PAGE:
Iceland: Women claim 14% pay-gap, left work 14% early
In a country considered world�s leader in gender equity, the gender pay gap persists.
In a mark to protest against the gender pay gap prevalent across the country, women in Iceland left their offices at 2:38 PM on Monday.
The interesting thing about 2:38PM is the reason behind this time. In a country considered world’s leader in gender equity, the gender pay gap persists. Here, women employees make 14 to 18 percent less than men- a discrepancy that unions and women’s organizations say means women effectively work for free after 2:38 PM.
Therefore, on Monday October 24 women across Iceland left their offices as soon as clock struck 2:38 PM. The Iceland review reported that in Reykjavík, they convened on Austurvöllur square, where a program began at 3:15 pm to protest the gender pay gap in Iceland. Similar protests have been planned all over the country.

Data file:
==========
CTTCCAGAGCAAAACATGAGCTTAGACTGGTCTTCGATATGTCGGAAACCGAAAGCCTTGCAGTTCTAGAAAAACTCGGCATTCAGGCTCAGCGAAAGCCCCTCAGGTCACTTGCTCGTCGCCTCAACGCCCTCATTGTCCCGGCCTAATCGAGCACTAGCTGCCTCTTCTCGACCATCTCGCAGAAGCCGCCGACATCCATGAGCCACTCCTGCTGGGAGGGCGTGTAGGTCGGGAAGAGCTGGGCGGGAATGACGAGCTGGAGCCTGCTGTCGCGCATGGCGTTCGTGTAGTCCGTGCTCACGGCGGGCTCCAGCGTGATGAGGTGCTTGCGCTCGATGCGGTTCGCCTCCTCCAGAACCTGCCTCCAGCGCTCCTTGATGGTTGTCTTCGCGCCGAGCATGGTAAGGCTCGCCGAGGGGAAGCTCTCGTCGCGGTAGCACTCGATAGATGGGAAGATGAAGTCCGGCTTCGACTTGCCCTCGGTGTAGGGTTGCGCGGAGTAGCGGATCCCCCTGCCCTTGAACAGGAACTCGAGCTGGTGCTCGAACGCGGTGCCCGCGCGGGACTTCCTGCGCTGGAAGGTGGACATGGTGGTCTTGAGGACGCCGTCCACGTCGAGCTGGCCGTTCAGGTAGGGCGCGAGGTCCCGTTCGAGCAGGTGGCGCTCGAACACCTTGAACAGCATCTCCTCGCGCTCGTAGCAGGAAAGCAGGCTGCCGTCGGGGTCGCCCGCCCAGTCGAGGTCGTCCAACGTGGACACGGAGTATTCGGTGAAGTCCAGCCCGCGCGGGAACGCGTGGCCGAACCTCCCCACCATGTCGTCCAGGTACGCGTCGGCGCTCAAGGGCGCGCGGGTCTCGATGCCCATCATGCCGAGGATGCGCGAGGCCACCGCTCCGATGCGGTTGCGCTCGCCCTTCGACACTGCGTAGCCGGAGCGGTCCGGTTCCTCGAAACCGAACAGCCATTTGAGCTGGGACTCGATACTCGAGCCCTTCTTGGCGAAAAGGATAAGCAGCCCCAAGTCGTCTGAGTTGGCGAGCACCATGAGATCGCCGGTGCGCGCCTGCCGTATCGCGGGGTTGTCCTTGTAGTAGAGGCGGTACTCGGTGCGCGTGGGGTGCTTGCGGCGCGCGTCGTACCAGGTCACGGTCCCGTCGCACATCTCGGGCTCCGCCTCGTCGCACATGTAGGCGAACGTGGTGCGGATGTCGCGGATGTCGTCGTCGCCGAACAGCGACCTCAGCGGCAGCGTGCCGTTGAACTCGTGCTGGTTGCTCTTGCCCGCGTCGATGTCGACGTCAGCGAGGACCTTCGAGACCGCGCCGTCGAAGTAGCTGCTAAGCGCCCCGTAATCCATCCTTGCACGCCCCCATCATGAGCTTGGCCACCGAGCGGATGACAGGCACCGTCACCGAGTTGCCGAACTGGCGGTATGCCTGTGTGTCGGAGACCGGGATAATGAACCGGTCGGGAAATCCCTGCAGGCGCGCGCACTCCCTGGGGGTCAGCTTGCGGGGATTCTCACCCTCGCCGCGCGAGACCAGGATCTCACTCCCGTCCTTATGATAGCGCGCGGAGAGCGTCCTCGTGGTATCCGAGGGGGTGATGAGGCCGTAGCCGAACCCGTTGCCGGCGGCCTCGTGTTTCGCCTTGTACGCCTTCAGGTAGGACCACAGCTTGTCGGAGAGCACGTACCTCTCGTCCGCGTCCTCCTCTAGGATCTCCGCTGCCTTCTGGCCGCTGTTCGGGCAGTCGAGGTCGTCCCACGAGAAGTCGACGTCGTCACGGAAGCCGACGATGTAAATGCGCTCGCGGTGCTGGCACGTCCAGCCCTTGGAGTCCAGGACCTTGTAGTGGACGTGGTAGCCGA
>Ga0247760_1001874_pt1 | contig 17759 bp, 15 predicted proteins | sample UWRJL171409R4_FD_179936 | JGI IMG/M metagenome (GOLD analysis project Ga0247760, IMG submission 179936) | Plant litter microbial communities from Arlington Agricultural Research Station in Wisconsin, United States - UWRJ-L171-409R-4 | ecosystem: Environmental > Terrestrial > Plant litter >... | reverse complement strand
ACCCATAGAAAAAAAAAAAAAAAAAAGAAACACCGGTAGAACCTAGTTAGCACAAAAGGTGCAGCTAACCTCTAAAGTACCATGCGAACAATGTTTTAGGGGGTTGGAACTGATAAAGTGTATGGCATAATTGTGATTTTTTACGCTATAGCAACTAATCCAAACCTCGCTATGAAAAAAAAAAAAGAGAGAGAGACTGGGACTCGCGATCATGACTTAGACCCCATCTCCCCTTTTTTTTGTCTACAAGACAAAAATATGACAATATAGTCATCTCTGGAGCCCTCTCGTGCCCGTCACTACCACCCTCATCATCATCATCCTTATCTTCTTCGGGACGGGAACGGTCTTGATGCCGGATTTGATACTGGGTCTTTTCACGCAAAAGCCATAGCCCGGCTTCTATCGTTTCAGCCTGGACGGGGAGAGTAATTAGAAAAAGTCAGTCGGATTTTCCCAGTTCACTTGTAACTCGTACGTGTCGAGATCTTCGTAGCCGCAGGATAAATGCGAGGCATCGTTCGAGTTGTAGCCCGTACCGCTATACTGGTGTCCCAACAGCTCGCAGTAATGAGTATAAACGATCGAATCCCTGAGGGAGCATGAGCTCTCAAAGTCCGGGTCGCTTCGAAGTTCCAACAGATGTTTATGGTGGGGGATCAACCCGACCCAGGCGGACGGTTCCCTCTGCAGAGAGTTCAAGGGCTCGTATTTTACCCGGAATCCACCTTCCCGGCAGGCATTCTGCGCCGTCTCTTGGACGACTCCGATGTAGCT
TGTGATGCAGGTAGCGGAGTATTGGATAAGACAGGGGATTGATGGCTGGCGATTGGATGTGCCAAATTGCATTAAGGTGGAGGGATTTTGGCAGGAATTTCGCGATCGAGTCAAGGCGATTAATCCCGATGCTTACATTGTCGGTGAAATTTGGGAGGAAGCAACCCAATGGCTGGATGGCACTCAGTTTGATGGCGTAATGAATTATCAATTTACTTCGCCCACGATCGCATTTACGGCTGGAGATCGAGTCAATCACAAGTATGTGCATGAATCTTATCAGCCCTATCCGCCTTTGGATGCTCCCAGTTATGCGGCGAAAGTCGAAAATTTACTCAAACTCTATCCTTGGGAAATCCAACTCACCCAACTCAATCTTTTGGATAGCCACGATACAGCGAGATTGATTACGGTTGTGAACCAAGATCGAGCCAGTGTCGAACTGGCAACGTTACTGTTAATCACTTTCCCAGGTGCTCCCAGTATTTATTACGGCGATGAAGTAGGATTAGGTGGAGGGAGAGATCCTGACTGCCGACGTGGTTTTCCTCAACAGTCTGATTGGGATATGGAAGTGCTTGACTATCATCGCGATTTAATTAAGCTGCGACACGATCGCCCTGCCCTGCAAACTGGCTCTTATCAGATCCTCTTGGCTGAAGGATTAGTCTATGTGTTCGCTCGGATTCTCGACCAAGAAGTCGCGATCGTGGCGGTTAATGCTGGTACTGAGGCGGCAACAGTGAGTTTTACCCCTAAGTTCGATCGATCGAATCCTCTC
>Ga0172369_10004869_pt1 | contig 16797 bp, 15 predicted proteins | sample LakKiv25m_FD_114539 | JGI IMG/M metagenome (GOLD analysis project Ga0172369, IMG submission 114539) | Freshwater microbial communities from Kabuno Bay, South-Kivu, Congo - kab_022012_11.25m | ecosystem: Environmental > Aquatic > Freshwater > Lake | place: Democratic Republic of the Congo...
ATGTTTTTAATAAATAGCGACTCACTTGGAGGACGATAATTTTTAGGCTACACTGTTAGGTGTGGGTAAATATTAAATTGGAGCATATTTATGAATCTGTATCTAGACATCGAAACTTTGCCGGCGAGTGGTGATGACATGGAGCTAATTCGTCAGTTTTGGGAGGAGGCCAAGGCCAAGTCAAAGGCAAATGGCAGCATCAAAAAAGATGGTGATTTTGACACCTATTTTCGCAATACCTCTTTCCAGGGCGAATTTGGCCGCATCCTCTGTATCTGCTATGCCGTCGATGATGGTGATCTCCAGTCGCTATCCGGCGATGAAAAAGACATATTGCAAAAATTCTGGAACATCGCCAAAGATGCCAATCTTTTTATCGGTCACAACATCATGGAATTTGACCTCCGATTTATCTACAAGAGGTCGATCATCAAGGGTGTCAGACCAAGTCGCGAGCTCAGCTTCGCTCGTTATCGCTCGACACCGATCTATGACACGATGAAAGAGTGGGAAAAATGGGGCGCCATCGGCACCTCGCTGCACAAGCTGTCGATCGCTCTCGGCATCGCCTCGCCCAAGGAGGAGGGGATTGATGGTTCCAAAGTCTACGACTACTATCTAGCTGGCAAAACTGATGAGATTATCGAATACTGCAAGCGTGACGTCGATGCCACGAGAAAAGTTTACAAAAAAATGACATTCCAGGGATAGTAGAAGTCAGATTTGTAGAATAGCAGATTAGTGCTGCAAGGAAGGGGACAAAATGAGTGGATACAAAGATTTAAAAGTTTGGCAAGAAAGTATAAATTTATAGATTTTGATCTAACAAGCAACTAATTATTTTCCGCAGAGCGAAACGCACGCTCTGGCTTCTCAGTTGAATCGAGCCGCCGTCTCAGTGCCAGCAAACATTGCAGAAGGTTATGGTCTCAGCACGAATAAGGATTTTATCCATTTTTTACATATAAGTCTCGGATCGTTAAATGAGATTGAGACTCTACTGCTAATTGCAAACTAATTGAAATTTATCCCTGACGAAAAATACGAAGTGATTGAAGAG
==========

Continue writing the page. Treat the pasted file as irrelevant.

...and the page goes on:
— Salka Sól Eyfeld (@salkadelasol) October 24, 2016
According to the reports, Women’s Day Off was originally held in Iceland on October 24, 1975. On that historic day, tens of thousands of women in Iceland left their work -refusing to work, cook, or even provide childcare and gathered in downtown Reykjavík to bring attention to their large role in society. Next Women’s day off was held on October 24, 2005. On that day, women walked out the minute they were working for free compared to men, or at 2:08 pm. In 2008, they walked out at 2:25. In eleven years, less than three minutes have been gained a year in narrowing the gender pay gap. Accordingly, if the same trend continues, women and men cannot enjoy equal pay until 2068, i.e. 52 years before women are paid equal to men.
While explanations for the discrepancy vary, women and Icelandic leadership alike agree that the progress is too slow, the New York Times report said.
“It doesn’t matter whether it’s a gender pay gap or any other pay gap,” said Gylfi Arnbjörnsson, president of the Icelandic Confederation of Labor. “It’s just unacceptable to say we’ll correct this in 50 years. That’s a lifetime.”